I’m gonna say that this is the same as my bonus tip in my second birthday entry: Sometimes, you gotta say, “Fuck it, I’m out.”

Early this year, I cut out about three people from my life, one person literally went outta her way to make me feel like shit about everything, including how I was raising my son.

And one of my closest friends was a fella named Johnny who I cut out just after Alison died along with my old coach for the same reasons – I outgrew them and their petty grievances, against me and the world.

I’ve got 8,250 days left on the planet and I plan to spend alla them with people that want to make themselves and people around them better, not worse.


Lemme add two of my own tips for looking and staying young:

5. Squat every day
Asians tend to live long and better when they’re in Asia and less so when they’re not. Why is that?

Well, there’s a large group of people that feel this is because many Asians in Asia still use squat toilets. This means, at least once a day, a huge amount of the population does these very deep squats which have massive health benefits, least of which are good knees and a strong core.

I squat daily – both with and without weights. You should try it.

6. Learn something. Anything. But learn it deeply
A good friend of mine, who is Caucasian, just decided one day to learn Chinese and I’ve been chatting with her about it. She said that she feels her brain working in ways that she hasn’t felt since she was a kid.

A sharp mind is a hallmark of youth. Older people are slower in every regard, including how they think.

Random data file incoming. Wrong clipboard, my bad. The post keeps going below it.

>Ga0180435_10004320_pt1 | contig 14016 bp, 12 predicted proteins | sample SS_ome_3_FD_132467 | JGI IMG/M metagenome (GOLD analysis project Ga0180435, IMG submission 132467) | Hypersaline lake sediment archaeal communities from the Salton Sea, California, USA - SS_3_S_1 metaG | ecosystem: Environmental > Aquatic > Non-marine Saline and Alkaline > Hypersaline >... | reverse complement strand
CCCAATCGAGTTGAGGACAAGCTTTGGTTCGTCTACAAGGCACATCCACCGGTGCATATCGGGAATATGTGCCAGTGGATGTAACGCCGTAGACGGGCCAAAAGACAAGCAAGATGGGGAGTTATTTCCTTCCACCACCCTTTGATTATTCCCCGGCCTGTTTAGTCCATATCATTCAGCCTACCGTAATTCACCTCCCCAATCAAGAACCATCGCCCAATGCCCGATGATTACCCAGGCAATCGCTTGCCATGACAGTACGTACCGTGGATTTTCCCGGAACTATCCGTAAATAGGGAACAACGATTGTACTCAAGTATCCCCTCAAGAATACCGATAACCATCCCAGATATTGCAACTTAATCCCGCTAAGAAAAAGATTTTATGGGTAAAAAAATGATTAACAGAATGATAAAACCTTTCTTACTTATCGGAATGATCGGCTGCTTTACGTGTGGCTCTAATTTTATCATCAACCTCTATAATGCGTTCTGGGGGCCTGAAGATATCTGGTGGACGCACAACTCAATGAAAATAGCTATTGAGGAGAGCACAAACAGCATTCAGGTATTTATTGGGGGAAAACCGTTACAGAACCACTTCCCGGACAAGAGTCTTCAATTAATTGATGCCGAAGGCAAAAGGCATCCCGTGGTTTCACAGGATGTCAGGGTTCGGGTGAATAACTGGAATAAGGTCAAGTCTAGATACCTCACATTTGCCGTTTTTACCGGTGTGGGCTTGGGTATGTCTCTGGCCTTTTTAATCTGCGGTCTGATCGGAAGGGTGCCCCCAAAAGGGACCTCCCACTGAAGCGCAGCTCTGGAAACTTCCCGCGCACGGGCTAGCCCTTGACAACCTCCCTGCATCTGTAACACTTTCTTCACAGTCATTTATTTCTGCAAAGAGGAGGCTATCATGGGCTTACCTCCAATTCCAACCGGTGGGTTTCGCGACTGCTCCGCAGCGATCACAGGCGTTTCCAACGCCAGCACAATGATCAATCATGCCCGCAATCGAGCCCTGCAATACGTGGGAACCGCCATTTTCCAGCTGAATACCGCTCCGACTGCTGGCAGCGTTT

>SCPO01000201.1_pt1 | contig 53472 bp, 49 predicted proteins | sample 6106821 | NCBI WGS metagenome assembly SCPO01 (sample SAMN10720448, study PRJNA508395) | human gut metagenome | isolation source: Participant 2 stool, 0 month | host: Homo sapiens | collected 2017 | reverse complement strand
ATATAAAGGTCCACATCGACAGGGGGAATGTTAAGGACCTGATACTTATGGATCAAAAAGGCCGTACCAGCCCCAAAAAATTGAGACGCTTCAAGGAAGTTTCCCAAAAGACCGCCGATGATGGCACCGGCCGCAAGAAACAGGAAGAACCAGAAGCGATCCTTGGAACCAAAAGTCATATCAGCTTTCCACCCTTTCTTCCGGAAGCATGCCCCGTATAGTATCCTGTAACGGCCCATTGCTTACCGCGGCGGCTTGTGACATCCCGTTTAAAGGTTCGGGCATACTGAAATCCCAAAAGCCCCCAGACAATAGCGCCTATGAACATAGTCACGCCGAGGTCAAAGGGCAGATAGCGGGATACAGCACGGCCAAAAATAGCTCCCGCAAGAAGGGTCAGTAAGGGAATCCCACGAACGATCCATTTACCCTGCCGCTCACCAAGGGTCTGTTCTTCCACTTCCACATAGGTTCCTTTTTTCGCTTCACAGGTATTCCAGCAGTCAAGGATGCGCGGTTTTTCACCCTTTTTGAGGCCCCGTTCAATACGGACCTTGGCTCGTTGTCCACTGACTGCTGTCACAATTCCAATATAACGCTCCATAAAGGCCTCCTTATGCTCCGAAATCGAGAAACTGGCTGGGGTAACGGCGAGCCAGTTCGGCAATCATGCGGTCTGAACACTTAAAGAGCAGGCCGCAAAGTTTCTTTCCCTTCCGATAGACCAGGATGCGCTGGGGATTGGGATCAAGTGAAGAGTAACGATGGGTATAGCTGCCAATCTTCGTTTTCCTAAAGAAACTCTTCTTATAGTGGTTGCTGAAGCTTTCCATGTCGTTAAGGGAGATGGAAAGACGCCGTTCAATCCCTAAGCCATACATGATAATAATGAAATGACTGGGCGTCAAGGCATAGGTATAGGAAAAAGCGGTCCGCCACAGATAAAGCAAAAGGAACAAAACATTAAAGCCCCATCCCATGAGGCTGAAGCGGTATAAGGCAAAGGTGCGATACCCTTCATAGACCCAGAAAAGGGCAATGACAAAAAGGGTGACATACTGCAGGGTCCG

Constantly learning new things – ideas, facts, languages, etc – is stretching out your mind as much as your body.

Me: I have a personal indicator that will tell me when I’m old.
Her: What is it?
Me: Ever since I was a little kid, I would bound – not walk, *bound* – up the stairs two at a time. I still do that and I can’t help myself. I think that the day I can’t easily do that is the day that I will truly be old.

Location: earlier tonight, asking my son to keep it down on West 77th.
Mood: healthy
Music: Got a pulse and I’m breathing, one life make it vivi (Spotify)
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The dead girl that beat the Nazis

Sharing secrets

A young girl: [Your son] says you’re a fighter.
Me: Heavens! Now, do I look like a fighter, little miss?
Her: (laughs) Noooo!
Me: Well, there you go. I’m just a lawyer. And his dad.
Son: (afterward, annoyed) Why didn’t you say you’re a fighter?!
Me: Because I’m not, I’m someone that can fight but I’m not a fighter. There’s a difference.
Him: Papa!
Me: (shrugging) Besides, no one needs to know what we do in our private lives, kid. I want you to learn something here: People don’t look like they really are inside. Our insides don’t often match our outsides, for better for worse. The less people know about what you can do, the better.
Him: Then why do you spend so much time [learning how to fight]?